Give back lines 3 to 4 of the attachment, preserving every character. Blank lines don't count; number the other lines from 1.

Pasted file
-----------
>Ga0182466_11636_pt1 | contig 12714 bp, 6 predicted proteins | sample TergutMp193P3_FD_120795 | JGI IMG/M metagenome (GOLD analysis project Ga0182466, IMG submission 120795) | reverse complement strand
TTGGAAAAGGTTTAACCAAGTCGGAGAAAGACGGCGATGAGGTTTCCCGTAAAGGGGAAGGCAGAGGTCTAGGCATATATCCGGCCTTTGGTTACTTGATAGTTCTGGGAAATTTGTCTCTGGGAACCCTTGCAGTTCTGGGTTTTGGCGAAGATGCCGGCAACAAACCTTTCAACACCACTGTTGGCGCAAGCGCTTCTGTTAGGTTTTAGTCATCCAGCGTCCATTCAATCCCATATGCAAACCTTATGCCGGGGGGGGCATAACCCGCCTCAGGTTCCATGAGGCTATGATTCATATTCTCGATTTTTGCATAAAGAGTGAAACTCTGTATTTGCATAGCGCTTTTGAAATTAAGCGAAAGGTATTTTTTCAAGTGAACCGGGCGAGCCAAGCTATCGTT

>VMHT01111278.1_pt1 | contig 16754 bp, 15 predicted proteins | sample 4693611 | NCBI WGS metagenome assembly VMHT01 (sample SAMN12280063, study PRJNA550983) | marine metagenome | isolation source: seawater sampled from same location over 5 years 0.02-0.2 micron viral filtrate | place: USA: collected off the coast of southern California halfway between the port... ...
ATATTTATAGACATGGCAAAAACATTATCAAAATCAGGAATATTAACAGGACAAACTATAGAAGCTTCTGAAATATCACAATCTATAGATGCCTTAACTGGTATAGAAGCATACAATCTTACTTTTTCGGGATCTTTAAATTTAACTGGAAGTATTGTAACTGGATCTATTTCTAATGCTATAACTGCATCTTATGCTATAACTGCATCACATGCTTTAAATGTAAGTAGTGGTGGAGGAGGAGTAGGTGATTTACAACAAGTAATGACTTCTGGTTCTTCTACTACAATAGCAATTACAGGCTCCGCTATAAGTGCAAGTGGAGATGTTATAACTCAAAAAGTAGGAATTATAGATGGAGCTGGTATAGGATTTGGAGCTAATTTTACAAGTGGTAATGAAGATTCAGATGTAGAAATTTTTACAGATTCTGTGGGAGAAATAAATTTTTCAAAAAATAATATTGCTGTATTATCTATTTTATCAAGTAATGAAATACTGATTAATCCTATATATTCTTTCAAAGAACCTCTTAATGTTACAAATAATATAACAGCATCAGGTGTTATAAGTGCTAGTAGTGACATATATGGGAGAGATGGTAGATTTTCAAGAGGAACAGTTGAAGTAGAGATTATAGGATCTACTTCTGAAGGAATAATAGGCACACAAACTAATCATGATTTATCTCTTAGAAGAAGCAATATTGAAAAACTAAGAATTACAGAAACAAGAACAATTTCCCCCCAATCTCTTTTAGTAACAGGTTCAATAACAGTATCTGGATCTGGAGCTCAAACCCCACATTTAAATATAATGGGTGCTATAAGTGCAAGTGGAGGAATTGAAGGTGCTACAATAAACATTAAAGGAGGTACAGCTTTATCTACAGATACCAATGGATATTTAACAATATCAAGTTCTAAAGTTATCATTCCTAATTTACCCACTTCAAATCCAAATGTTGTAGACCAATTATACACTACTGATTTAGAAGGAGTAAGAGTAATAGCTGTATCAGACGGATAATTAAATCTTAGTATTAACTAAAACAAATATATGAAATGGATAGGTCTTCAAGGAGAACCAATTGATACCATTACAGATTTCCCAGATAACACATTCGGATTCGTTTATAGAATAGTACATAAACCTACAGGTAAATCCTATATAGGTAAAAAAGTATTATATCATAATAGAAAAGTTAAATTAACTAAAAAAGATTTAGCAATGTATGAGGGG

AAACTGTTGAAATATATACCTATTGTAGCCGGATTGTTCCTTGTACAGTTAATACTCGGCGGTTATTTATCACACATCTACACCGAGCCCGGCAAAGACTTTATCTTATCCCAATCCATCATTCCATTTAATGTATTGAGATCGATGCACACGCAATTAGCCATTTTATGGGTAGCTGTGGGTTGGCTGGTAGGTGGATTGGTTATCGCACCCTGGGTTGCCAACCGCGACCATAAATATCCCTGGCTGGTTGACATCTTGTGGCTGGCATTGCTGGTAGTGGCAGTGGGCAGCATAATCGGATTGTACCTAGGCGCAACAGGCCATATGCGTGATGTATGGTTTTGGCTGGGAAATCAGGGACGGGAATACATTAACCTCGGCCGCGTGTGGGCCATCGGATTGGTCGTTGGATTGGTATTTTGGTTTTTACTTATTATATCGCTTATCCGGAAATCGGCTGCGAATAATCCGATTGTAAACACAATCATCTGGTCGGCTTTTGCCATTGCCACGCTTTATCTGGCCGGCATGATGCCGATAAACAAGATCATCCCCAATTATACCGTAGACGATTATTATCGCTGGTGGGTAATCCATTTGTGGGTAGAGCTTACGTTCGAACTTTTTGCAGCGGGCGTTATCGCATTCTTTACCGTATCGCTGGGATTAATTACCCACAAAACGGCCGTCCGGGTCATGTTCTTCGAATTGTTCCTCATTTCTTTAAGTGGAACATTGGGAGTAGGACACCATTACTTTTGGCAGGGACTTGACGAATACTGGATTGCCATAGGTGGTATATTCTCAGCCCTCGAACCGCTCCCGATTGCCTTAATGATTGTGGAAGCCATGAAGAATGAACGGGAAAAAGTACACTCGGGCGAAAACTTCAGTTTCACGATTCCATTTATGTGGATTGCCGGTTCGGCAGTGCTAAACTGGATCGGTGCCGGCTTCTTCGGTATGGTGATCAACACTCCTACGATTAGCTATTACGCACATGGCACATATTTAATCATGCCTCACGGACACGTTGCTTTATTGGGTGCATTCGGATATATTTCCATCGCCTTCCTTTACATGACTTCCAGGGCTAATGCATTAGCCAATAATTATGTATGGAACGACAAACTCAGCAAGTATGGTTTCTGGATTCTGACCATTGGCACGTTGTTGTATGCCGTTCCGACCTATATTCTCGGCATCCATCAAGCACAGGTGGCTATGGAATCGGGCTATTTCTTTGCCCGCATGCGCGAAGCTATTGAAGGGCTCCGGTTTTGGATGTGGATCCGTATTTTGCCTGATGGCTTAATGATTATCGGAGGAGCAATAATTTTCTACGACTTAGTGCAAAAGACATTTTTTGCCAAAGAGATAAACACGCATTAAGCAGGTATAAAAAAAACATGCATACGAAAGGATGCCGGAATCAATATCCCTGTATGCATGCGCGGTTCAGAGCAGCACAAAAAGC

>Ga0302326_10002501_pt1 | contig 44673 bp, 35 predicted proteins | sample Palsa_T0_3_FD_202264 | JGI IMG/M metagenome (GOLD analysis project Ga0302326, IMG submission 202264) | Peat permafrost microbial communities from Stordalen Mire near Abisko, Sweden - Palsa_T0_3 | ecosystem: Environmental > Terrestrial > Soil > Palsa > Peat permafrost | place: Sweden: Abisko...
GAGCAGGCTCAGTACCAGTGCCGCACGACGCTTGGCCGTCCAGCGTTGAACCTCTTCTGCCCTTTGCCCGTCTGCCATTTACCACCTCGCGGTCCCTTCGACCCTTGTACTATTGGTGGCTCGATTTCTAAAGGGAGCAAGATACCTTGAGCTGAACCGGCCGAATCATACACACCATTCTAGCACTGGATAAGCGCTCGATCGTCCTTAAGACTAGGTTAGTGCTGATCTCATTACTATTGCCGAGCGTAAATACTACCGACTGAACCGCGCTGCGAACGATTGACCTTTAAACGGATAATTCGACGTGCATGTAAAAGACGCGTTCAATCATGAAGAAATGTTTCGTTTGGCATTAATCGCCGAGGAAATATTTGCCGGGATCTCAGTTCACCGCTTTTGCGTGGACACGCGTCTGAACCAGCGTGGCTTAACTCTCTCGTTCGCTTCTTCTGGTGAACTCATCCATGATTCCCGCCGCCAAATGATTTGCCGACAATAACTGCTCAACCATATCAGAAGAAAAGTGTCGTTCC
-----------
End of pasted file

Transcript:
>VMHT01111278.1_pt1 | contig 16754 bp, 15 predicted proteins | sample 4693611 | NCBI WGS metagenome assembly VMHT01 (sample SAMN12280063, study PRJNA550983) | marine metagenome | isolation source: seawater sampled from same location over 5 years 0.02-0.2 micron viral filtrate | place: USA: collected off the coast of southern California halfway between the port... ...
ATATTTATAGACATGGCAAAAACATTATCAAAATCAGGAATATTAACAGGACAAACTATAGAAGCTTCTGAAATATCACAATCTATAGATGCCTTAACTGGTATAGAAGCATACAATCTTACTTTTTCGGGATCTTTAAATTTAACTGGAAGTATTGTAACTGGATCTATTTCTAATGCTATAACTGCATCTTATGCTATAACTGCATCACATGCTTTAAATGTAAGTAGTGGTGGAGGAGGAGTAGGTGATTTACAACAAGTAATGACTTCTGGTTCTTCTACTACAATAGCAATTACAGGCTCCGCTATAAGTGCAAGTGGAGATGTTATAACTCAAAAAGTAGGAATTATAGATGGAGCTGGTATAGGATTTGGAGCTAATTTTACAAGTGGTAATGAAGATTCAGATGTAGAAATTTTTACAGATTCTGTGGGAGAAATAAATTTTTCAAAAAATAATATTGCTGTATTATCTATTTTATCAAGTAATGAAATACTGATTAATCCTATATATTCTTTCAAAGAACCTCTTAATGTTACAAATAATATAACAGCATCAGGTGTTATAAGTGCTAGTAGTGACATATATGGGAGAGATGGTAGATTTTCAAGAGGAACAGTTGAAGTAGAGATTATAGGATCTACTTCTGAAGGAATAATAGGCACACAAACTAATCATGATTTATCTCTTAGAAGAAGCAATATTGAAAAACTAAGAATTACAGAAACAAGAACAATTTCCCCCCAATCTCTTTTAGTAACAGGTTCAATAACAGTATCTGGATCTGGAGCTCAAACCCCACATTTAAATATAATGGGTGCTATAAGTGCAAGTGGAGGAATTGAAGGTGCTACAATAAACATTAAAGGAGGTACAGCTTTATCTACAGATACCAATGGATATTTAACAATATCAAGTTCTAAAGTTATCATTCCTAATTTACCCACTTCAAATCCAAATGTTGTAGACCAATTATACACTACTGATTTAGAAGGAGTAAGAGTAATAGCTGTATCAGACGGATAATTAAATCTTAGTATTAACTAAAACAAATATATGAAATGGATAGGTCTTCAAGGAGAACCAATTGATACCATTACAGATTTCCCAGATAACACATTCGGATTCGTTTATAGAATAGTACATAAACCTACAGGTAAATCCTATATAGGTAAAAAAGTATTATATCATAATAGAAAAGTTAAATTAACTAAAAAAGATTTAGCAATGTATGAGGGG